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Defeat Unusual for Romney
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Defeat Unusual for Romney

Election 2008

Defeat Unusual for Romney

Defeat Unusual for Romney
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Former Massachusetts Governor Mitt Romney dropped out of the presidential race Thursday. It was a rare defeat for an otherwise successful businessman, politician and Olympic Games chairman.

RENEE MONTAGNE, host:

This is MORNING EDITION from NPR News. I'm Renee Montagne.

The Republican presidential contest is all but over and Senator John McCain is the likely nominee. McCain spoke yesterday to a conservative group in Washington, D.C., a group he's kept at arm's length in the past.

Senator JOHN McCAIN (Republican, Arizona; Presidential Candidate): I hope you'll pardon my absence last year and understand that I intended no personal insult to any of you. I was merely - I was merely preoccupied with the business of trying to escape the distinction of pre-season frontrunner for the Republican nomination, which I'm sure some of you observed I managed to do in fairly short order. But now I again have the privilege of that distinction, and this time I would prefer to hold on to it for a little while.

MONTAGNE: Senator John McCain is likely to hold on this time, now that his chief rival for the nomination formally ended his campaign. Massachusetts Governor - former Governor Mitt Romney left the race after falling far behind McCain in the delegate race on Super Tuesday. Romney's departure marks a rare defeat for the man who made his fortune in business and achieved fame with his rescue of the 2002 Winter Olympics. Too often in the presidential race, though, Romney was forced to settle for a silver medal, as he put it. NPR's Scott Horsley reports.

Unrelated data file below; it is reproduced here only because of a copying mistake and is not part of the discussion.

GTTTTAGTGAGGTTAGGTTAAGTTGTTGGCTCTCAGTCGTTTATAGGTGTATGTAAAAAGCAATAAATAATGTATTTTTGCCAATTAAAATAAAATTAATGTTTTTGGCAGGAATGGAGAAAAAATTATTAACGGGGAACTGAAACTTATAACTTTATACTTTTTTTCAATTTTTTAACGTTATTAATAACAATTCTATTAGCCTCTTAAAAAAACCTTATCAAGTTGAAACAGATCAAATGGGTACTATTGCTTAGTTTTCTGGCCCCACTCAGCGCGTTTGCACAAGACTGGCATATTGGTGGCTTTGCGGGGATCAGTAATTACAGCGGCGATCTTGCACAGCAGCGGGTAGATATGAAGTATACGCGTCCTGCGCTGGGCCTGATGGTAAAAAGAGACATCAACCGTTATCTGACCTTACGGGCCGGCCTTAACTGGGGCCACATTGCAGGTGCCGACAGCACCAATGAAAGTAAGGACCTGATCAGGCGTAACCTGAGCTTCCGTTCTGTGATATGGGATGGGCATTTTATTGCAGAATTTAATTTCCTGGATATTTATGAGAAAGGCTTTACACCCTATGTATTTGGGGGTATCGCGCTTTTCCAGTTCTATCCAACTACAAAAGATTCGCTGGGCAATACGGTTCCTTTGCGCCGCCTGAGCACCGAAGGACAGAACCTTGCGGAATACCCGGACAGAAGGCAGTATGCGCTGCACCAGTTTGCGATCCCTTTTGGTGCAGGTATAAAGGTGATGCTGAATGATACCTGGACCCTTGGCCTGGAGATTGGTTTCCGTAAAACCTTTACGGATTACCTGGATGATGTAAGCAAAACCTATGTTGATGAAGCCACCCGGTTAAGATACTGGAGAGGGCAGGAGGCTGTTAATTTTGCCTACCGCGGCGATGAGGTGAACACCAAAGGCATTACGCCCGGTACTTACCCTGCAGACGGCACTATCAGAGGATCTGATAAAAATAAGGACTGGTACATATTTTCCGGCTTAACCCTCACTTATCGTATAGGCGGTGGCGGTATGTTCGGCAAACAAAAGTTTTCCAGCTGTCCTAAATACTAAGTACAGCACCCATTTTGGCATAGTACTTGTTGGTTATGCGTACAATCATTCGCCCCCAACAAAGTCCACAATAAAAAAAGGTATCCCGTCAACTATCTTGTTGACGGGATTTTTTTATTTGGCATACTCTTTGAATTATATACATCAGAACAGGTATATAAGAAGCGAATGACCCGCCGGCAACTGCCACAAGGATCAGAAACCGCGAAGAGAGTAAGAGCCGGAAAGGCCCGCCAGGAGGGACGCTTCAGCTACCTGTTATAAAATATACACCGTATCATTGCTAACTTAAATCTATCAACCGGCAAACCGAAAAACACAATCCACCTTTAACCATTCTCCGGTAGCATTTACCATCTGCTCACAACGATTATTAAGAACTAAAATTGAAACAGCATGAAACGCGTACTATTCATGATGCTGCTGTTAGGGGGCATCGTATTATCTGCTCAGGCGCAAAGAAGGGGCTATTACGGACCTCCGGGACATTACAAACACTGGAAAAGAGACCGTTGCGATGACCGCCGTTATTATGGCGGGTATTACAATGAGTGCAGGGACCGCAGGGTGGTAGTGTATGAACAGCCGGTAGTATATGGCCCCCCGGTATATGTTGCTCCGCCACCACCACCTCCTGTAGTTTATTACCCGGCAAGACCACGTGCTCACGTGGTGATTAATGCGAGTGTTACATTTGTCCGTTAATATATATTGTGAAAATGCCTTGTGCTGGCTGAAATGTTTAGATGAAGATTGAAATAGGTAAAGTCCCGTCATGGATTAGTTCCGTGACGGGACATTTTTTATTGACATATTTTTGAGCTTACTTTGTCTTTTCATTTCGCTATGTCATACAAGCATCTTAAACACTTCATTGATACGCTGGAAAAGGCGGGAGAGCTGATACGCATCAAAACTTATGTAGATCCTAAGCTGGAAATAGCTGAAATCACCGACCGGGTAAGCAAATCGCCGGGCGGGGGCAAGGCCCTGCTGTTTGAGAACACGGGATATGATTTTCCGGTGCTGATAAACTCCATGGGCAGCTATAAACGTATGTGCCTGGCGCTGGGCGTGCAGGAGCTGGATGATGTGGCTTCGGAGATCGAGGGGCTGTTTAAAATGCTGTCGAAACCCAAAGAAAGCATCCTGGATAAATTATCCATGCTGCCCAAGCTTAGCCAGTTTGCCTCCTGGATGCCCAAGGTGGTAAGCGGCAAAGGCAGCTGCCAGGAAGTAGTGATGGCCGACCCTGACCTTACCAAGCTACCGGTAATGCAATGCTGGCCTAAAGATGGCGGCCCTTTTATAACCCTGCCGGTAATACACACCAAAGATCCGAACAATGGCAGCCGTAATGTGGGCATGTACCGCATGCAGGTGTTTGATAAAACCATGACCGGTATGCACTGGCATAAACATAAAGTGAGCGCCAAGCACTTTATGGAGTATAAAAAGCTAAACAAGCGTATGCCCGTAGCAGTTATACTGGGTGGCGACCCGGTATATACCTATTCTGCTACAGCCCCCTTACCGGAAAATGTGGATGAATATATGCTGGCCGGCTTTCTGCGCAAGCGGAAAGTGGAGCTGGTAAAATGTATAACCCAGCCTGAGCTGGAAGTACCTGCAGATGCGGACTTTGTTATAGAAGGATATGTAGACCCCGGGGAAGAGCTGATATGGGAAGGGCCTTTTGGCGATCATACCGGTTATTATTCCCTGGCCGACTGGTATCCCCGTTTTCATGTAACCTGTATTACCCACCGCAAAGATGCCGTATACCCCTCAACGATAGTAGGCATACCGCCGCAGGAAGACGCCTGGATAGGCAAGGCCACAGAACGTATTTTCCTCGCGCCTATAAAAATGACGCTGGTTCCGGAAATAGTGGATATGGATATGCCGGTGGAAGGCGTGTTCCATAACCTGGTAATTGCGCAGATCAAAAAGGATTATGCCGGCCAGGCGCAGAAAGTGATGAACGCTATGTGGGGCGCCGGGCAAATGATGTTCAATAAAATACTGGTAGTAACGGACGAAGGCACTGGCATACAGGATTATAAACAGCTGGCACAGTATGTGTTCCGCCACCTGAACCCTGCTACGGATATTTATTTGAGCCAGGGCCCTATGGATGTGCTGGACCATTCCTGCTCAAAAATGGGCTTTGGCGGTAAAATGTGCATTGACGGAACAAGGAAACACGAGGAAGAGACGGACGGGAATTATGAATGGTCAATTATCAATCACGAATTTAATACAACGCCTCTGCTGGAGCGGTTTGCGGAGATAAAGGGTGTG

SCOTT HORSLEY: Romney announced he was getting out of the presidential race in Washington at a gathering of conservatives. He said it was thanks to their help that a little known former governor had won more than four million primary votes. But, Romney said, much as his supporters would like him to keep fighting for the nomination, staying in the race now would only help the Democrats.

Mr. MITT ROMNEY (Former Republican Governor, Massachusetts): If this were only about me, I'd go on, but it's never been only about me. I entered this race - I entered this race because I love America, and because I love America in this time of war I feel I have to now stand aside for our party and for our country.

(Soundbite of boos)

HORSLEY: Among those booing Romney's decision was Michele Dettweiler(ph), a stay-at-home mom from Virginia. She says Romney inspired her to get actively involved in politics for the first time in 20 years.

Ms. MICHELE DETTWEILER: I'm just heartsick today that we conservatives didn't rally around him sooner.